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0404 Notes on Marco Polo : vol.1
Notes on Marco Polo : vol.1 / Page 404 (Grayscale High Resolution Image)

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doi: 10.20676/00000246
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388   161. C10RCIA

deported; see « Naian »), whereas the name used by Polo does not seem to be Chinese. The main centre of deportation was in fact at Nu-êrh-kan, and I have little doubt that Nu-êrh-kan actually is the place meant by Polo.

The location of Nu-êrh-kan is well established. It lay east of the Amur, near the mouth of the river (cf. GIBERT, Dictionnaire, 676, where, however, the forms of the name given for the Yüan period are in Ch'ien-lung's « reformed » spelling, and perfectly valueless). Most of the ancient texts concerning Nu-êrh-kan (with the exception of the important one in the Cho-kêng lu) are mentioned in the Beiträge zur historischen Geographie der Mandschurei published under the supervision of SHIRATORI (cf. the index in II, 544).

It was in 1272 that a Mongol official, who had been sent to subdue the island of Sakhalin,

reached «the land (ti) of   „ Nu-êrh-ko » (Yüan wen lei, 41, 32 a); Nu-êrh-ko is certainly

the same as Nu-êrh-kan, with which I think we must also identify the ;;11   No-li-kan occurring

in a text of 1308 (ibid. 41, 32 b). On September 23, 1320, an official named I-lien-chên (Mong. Iränjin < Tib. Rin-Chen, « Great Jewel n) was bambooed and banished to the land (ti) of Nu-êrhkan » (YS, 27, 4 b-5 a). The YS mentions (59, 3 b) the gerfalcons which fly from beyond the sea and are caught and offered as tribute by « the natives of Nu-êrh-kan ». In the 111 I, ;(Jj& Shanchü hsin-hua (ed. Chih-pu-tsu-chai ts'ung-shu, 11 a-b), dated 1360, the author, Yang Yü, speaks of a man of Hang-chou who was a friend of a certain native of Hsin-ch'êng ; and when the latter, in 1333-1334, was banished to Nu-êrh-kan, the Hang-chou man showed so much devotion that he

accompanied his friend as far as 411   Chao-chou (in Manchuria ; see « Barscol »). T'ao Tsung-i's
Cho-kêng lu, written in 1366, contains (8, 5 a) the following paragraph on « dog-relays » ( M kou-chan, Mong. *noyai-}"am ; on these « dog-relays » and the dog-sledges, cf. TP, 1904, 398 ; Br, I, 129 ; Y, II, 481-483) : « North of Kao-li (Corea) is [the region] which is called NUJ -[- , Piehshih-pa (< Turk. Beg-baliq, ' Five Cities '), which in Chinese means ' Five contiguous cities ' ( 4 ~i J1 lien-wu ch'êng; this can only be another designation of the [LfiijJ Wu-kuo-ch'êng of the Chin, the region of Manchuria where the Sung Emperors Hui-tsung and Ch'in-tsung died in exile ; cf. GIBERT, Dictionnaire, 696-698 ; SHIRATORI, Beiträge, II, 140-147). The criminals who are banished to Nu-êrh-kan are obliged to pass through this region. It is extremely cold, and even the sea freezes. The ice sets in the eighth month and does not thaw before the fifth or sixth month of the next year. People walk on it as if treading on even ground. Every year the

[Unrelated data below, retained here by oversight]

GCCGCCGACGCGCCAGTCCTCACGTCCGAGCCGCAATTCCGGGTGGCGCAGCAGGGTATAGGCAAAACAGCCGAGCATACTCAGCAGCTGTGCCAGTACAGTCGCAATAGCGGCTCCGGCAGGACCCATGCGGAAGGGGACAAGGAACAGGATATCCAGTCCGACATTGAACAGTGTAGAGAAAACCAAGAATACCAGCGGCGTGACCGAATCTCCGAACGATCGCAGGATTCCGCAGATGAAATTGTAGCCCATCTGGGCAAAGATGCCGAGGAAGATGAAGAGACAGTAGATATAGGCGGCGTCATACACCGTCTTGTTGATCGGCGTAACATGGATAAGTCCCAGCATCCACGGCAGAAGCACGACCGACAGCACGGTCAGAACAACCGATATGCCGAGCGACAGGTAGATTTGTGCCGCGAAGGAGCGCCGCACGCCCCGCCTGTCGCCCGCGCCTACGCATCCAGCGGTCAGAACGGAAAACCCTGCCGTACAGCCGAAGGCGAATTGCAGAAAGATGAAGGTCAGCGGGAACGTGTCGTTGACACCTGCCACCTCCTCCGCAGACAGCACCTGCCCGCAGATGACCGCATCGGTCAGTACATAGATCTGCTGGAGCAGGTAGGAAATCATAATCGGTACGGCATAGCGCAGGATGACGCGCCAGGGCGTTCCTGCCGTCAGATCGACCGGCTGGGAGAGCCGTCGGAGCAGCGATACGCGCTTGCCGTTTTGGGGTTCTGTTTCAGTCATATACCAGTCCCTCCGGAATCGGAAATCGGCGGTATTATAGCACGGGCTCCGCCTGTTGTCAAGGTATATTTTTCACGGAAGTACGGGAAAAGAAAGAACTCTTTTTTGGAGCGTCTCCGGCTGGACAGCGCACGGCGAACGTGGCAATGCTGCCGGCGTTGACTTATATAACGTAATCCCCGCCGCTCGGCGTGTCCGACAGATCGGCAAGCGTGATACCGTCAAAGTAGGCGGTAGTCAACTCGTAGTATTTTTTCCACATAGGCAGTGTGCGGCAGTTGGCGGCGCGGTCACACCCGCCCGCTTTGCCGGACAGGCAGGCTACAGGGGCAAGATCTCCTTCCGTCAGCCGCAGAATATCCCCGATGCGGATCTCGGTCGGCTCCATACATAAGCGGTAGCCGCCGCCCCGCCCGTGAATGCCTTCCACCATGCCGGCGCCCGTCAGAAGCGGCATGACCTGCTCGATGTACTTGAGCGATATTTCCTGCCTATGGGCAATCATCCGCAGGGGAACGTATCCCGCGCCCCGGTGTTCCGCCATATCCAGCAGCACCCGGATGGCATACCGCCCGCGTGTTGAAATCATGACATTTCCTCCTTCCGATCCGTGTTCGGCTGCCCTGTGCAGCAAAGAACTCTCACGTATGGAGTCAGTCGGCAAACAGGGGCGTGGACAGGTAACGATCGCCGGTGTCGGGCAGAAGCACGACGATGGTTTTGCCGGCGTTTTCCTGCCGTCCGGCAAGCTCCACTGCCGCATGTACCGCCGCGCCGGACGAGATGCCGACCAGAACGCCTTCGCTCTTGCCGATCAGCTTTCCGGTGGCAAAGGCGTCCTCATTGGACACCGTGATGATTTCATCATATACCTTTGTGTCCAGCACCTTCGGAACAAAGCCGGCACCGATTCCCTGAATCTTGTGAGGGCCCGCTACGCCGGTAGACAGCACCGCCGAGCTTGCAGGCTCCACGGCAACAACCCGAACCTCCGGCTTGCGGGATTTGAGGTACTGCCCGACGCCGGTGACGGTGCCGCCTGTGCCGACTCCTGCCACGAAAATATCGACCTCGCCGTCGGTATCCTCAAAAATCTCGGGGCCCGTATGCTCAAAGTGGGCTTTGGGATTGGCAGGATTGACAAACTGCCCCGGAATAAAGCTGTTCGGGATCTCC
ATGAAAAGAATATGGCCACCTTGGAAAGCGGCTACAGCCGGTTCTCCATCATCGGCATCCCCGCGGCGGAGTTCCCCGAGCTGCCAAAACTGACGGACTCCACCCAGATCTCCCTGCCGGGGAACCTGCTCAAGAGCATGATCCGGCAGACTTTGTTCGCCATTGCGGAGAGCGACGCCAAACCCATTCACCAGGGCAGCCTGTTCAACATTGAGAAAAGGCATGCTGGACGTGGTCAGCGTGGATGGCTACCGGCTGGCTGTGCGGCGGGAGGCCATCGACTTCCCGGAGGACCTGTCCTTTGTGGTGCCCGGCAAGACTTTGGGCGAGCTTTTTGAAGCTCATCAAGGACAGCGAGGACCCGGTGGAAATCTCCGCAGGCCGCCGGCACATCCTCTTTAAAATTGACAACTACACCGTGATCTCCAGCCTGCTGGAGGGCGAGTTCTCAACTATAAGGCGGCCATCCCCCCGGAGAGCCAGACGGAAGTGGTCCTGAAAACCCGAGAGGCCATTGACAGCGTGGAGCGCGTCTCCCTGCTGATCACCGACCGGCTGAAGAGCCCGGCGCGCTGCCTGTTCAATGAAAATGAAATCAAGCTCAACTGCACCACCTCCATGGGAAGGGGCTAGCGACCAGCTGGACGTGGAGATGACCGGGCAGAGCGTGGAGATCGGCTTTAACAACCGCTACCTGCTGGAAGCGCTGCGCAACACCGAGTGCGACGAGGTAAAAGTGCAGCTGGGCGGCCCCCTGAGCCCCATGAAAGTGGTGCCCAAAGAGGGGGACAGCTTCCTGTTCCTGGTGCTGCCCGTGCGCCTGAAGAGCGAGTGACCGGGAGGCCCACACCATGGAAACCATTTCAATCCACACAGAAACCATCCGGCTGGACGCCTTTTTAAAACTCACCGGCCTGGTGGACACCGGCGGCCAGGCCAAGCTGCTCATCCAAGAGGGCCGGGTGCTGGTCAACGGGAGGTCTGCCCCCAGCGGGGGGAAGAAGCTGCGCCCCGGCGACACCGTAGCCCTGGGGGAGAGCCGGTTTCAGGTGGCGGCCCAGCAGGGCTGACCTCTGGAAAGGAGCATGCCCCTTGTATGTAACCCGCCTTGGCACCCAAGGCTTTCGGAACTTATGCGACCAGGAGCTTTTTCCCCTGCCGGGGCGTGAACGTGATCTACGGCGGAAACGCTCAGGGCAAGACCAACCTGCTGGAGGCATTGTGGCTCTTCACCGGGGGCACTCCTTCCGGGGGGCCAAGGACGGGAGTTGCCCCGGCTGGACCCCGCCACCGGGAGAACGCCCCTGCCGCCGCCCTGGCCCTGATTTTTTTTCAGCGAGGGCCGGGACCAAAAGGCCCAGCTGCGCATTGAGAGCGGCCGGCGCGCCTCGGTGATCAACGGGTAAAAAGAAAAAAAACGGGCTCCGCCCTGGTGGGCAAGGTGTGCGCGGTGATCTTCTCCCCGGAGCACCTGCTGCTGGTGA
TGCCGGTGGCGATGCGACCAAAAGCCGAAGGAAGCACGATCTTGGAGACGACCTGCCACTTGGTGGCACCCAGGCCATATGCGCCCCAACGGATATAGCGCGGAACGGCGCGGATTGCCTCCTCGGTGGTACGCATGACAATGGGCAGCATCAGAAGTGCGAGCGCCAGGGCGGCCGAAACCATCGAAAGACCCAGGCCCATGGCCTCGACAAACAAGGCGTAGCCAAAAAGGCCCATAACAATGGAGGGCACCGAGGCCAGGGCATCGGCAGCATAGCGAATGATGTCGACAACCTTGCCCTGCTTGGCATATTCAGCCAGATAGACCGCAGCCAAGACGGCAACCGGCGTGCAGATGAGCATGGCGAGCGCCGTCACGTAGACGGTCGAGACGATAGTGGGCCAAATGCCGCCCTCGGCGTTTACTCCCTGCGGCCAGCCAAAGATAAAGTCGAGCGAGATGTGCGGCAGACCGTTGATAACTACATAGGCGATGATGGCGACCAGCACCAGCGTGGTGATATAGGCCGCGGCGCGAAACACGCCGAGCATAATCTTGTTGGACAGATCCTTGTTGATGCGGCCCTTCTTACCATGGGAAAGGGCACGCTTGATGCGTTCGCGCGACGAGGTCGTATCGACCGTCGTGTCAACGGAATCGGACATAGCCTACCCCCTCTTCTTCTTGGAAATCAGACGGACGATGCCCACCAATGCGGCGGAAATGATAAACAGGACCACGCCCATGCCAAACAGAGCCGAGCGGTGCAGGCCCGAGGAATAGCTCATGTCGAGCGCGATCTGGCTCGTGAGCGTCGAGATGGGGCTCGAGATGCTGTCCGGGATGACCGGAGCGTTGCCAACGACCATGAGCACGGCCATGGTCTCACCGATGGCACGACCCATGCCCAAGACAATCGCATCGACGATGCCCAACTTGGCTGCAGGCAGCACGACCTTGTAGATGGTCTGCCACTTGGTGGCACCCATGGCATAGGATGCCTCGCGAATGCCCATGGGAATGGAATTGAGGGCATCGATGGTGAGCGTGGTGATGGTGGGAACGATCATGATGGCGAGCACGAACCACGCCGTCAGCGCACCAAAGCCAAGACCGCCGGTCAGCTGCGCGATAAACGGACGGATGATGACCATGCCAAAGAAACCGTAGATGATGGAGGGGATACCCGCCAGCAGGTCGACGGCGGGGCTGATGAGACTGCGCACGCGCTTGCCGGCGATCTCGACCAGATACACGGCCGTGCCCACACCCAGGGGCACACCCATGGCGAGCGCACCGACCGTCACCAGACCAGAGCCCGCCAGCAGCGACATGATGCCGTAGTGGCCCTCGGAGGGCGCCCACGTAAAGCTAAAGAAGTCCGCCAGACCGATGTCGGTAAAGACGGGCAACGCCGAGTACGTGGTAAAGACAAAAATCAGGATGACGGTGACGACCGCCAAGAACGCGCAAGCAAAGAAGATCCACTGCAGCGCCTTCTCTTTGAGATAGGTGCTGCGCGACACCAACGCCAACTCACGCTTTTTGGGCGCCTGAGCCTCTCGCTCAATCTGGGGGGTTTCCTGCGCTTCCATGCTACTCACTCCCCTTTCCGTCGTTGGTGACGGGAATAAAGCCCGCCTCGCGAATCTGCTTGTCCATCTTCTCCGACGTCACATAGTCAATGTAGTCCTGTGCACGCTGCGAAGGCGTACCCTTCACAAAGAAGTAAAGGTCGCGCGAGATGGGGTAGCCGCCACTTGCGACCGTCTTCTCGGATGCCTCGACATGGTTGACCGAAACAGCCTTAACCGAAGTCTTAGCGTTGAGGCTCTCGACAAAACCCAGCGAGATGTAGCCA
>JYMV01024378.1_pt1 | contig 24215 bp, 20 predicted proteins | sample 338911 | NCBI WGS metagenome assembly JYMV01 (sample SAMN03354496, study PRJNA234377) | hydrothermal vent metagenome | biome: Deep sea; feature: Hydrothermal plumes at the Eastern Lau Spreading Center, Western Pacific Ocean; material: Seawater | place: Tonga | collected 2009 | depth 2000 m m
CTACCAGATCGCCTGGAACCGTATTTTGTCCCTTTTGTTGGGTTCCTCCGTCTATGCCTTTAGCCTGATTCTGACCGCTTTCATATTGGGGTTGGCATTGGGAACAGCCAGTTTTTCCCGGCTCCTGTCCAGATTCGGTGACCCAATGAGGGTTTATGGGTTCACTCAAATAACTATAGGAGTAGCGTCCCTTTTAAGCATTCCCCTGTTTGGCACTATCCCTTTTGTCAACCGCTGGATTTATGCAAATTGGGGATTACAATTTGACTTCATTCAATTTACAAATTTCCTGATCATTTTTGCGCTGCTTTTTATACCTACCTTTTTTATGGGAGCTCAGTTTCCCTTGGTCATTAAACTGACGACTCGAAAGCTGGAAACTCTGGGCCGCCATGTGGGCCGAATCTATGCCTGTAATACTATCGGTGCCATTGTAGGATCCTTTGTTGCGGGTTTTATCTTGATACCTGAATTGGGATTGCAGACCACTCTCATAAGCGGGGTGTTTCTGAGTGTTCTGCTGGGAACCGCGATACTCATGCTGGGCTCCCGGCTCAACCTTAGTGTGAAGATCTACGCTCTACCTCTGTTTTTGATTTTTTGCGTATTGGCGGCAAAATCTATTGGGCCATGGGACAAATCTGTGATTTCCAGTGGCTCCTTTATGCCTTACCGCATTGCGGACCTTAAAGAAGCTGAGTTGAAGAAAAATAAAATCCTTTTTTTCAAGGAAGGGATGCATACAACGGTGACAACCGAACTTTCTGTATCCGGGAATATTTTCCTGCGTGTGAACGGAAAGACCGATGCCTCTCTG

moving Grand Secretariat ' (hsing-shêng) of 1jß [ice Chêng-tung (' Subduing the East '; the moving Grand Secretariat ' of Chêng-tung was established in 1283 in Corea, then abolished, and

re-established in 1299 and 1321; cf. YS, 63, 13 a ; 91, 2 a ; 208, 7 a-b ; also YS, 28, 5 a, s. a. 1323 ; but already in 1273, the official who reported on the advance to Nu-êrh-kan in 1272, was a Chêngtung chao-t'ao-shih, this being an office of which nothing else is known except its bare mention in YS, 63, 13 a; cf. SHIRATORI, Beiträge, u, 334) details officials to Nu-êrh-kan to distribute victuals to the prisoners who are scattered there. These officials use cars of the official relays (than-ch'ê), every one of which is drawn by four dogs. The dogs are well aware of the feelings of men. The postal relays (chan) have regulations for the rations of the dogs ; if these are reduced, the dogs will bite their masters and not leave them until they are dead. » I do not know when these « dog-relays n were first started ; but on July 22, 1295, ten silver ingots in paper-money were